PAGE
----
Football, the religion

Most Buddhist people in Myanmar spend at least a part of their life in a monastery and adopt a disciplined lifestyle, learning the teachings of Buddhism as part of their faith and for spiritual credit. Practicing monks are expected to get by with the the minimum of possessions, but it’s fair to say that most monasteries have a football lying around. Once classes are over for the day, the ball comes out and it’s time to dream about being the next Messi or Ronaldo. I spent some time traveling around the country in 2013 and decided to shoot this as a photo essay.

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16 replies

  1. What I found incredible while living in Thailand was that young boys were required to spend a certain amount of time in a monastery. Singapore requires “public service” (not religious) and by those means men often find their career goals.

  2. Reblogged this on MULIEBRAL VIEWPOINT: and commented:
    This brings to mind the cultural aspects of each nation. We have lived in Thailand and understand from our associations there that Thailand requires young men to give a set amount of time to studying in a monastery. Families are allowed to choose the time they study, so some are older and some are younger when they begin their religious training.

    Singapore requires one year of civil service from every young person before he/she enters college and by that many have found rewarding careers.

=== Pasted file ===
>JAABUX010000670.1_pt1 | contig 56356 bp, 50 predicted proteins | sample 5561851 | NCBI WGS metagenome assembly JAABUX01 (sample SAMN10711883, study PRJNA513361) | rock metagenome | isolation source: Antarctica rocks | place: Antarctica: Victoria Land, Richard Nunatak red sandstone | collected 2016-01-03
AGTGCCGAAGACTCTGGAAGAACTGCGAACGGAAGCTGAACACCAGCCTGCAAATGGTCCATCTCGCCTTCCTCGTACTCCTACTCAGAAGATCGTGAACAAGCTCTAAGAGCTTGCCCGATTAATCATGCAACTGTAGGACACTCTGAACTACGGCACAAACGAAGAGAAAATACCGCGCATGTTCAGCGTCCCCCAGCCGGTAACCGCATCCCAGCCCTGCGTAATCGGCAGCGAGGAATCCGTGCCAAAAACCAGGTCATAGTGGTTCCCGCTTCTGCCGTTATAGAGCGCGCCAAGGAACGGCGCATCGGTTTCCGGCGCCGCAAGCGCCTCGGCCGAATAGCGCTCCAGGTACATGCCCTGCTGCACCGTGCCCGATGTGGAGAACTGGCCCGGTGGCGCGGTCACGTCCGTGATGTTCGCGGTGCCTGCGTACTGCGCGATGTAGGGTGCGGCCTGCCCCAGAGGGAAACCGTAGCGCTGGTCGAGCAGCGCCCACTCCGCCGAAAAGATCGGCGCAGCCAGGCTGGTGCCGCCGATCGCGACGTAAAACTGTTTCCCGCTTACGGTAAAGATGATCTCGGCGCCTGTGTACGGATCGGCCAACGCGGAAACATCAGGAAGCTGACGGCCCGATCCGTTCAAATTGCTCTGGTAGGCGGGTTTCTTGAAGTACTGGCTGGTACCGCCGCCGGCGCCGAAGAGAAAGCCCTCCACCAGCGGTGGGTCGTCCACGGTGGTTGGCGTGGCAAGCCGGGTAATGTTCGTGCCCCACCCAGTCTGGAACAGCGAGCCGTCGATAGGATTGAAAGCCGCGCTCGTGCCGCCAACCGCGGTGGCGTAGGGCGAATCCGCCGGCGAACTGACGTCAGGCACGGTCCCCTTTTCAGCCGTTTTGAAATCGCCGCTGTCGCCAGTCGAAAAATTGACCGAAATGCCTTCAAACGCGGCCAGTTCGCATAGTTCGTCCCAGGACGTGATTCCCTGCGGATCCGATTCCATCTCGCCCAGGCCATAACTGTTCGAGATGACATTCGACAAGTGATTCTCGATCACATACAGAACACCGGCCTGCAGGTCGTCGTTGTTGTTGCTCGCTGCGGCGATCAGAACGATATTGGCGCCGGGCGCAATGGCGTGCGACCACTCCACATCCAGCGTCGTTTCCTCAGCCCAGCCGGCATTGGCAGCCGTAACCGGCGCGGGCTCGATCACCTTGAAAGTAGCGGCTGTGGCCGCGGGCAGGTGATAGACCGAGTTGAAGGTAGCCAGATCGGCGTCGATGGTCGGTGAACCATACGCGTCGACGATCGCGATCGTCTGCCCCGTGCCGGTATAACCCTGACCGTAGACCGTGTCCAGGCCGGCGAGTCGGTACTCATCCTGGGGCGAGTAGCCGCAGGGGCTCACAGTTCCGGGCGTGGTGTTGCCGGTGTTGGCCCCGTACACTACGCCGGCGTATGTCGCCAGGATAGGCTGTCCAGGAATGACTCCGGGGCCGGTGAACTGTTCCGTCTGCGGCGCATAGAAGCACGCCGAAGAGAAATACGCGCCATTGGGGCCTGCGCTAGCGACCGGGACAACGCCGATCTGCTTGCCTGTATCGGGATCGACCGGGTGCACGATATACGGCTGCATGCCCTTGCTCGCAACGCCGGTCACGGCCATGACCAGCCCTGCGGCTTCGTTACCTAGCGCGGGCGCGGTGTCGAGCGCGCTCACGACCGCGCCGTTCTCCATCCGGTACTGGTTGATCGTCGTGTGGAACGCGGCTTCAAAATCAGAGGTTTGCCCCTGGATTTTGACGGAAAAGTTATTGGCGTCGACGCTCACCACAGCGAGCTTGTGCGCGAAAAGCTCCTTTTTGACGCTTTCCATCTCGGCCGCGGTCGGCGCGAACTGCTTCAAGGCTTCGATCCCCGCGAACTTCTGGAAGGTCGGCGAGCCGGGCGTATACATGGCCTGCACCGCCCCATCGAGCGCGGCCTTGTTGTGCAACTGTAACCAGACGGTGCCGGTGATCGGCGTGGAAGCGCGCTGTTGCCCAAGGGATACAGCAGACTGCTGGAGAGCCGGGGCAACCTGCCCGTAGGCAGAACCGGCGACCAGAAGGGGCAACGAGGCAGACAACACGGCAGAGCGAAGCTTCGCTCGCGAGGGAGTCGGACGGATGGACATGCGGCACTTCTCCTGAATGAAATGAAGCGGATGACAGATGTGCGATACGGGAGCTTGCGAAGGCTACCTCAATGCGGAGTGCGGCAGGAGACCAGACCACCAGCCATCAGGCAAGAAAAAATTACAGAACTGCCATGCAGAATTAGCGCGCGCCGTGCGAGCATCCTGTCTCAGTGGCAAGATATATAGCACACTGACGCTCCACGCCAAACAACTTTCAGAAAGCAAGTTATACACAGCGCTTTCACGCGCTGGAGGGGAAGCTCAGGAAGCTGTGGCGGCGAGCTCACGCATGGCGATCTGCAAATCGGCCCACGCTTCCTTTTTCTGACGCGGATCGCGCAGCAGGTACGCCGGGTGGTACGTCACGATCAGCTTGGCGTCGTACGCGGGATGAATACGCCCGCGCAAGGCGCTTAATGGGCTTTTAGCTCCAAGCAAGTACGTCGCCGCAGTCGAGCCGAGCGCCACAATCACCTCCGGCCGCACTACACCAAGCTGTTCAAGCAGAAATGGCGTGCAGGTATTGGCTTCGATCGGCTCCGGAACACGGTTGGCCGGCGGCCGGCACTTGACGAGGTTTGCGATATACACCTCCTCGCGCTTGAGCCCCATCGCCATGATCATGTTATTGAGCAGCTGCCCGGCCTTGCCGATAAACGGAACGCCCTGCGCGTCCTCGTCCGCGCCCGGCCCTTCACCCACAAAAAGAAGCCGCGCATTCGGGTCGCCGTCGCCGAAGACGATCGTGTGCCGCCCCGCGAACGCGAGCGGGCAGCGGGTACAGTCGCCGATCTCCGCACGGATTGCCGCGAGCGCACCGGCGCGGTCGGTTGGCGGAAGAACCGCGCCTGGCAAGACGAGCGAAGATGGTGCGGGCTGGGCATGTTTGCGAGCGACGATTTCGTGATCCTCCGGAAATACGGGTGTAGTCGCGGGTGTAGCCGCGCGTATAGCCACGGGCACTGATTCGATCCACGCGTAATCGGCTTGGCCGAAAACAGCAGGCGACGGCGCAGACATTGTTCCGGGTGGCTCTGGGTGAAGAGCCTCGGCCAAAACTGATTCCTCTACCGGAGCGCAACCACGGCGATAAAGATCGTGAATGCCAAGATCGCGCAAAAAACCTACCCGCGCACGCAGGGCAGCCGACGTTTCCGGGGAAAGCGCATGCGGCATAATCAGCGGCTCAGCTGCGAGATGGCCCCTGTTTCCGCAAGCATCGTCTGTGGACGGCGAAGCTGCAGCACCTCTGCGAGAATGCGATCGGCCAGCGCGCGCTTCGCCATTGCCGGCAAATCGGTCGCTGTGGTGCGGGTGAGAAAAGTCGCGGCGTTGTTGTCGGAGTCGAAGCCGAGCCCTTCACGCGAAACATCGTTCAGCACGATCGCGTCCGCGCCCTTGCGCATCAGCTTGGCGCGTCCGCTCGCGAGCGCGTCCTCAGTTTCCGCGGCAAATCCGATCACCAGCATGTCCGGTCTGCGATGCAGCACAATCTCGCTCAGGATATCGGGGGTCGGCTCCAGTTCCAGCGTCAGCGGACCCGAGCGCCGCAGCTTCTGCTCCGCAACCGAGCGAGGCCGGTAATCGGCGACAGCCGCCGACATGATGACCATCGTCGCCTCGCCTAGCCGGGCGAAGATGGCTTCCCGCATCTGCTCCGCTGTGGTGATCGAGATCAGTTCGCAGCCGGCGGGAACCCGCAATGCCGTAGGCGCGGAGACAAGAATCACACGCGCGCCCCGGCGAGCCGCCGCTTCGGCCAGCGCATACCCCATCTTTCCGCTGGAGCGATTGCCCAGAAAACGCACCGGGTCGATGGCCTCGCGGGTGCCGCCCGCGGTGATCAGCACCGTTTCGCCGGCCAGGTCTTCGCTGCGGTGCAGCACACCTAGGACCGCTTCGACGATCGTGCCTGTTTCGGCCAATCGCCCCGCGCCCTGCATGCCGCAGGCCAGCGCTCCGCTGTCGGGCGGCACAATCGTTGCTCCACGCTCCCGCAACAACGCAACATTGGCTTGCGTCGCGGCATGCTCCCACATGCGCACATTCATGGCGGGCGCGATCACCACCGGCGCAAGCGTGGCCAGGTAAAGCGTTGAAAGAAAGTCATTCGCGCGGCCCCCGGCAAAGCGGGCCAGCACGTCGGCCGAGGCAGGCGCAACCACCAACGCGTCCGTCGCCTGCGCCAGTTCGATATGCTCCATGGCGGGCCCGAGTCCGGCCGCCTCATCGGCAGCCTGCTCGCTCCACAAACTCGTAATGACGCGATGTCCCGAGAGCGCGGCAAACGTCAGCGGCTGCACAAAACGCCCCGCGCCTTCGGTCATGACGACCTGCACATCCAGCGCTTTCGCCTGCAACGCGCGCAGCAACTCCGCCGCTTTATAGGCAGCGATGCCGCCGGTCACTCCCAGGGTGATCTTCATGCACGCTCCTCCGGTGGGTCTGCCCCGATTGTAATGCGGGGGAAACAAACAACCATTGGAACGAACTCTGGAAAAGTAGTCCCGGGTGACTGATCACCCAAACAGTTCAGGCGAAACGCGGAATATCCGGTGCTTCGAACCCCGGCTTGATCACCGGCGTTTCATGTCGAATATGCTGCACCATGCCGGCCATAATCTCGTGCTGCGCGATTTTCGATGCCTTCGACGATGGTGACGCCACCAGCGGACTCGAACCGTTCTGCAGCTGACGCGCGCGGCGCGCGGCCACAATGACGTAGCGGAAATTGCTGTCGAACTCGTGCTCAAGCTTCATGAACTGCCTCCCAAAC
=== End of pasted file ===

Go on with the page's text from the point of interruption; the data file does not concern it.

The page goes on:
In decades past the US required 2 years of military service from every male 18 years of age or over. Some opted out by declaring they were conscientious objectors, but not many. Some opted to move to Canada where there was no required military service.

    Now comes the question: When it comes to training our children, are we to think that childhood has no responsibilities? If children do not learn responsibility in childhood, can they be as effective as adults? Is it always the parents’ responsibility to provide a carefree life? Will Christianity survive if children are not taught early?

  3. it was good to see the kid-monks out of their spartan life.
    When i was going through this photographic series it seemed that football is not merely a sport to this kids, it was a salvation from their austere lifestyle.

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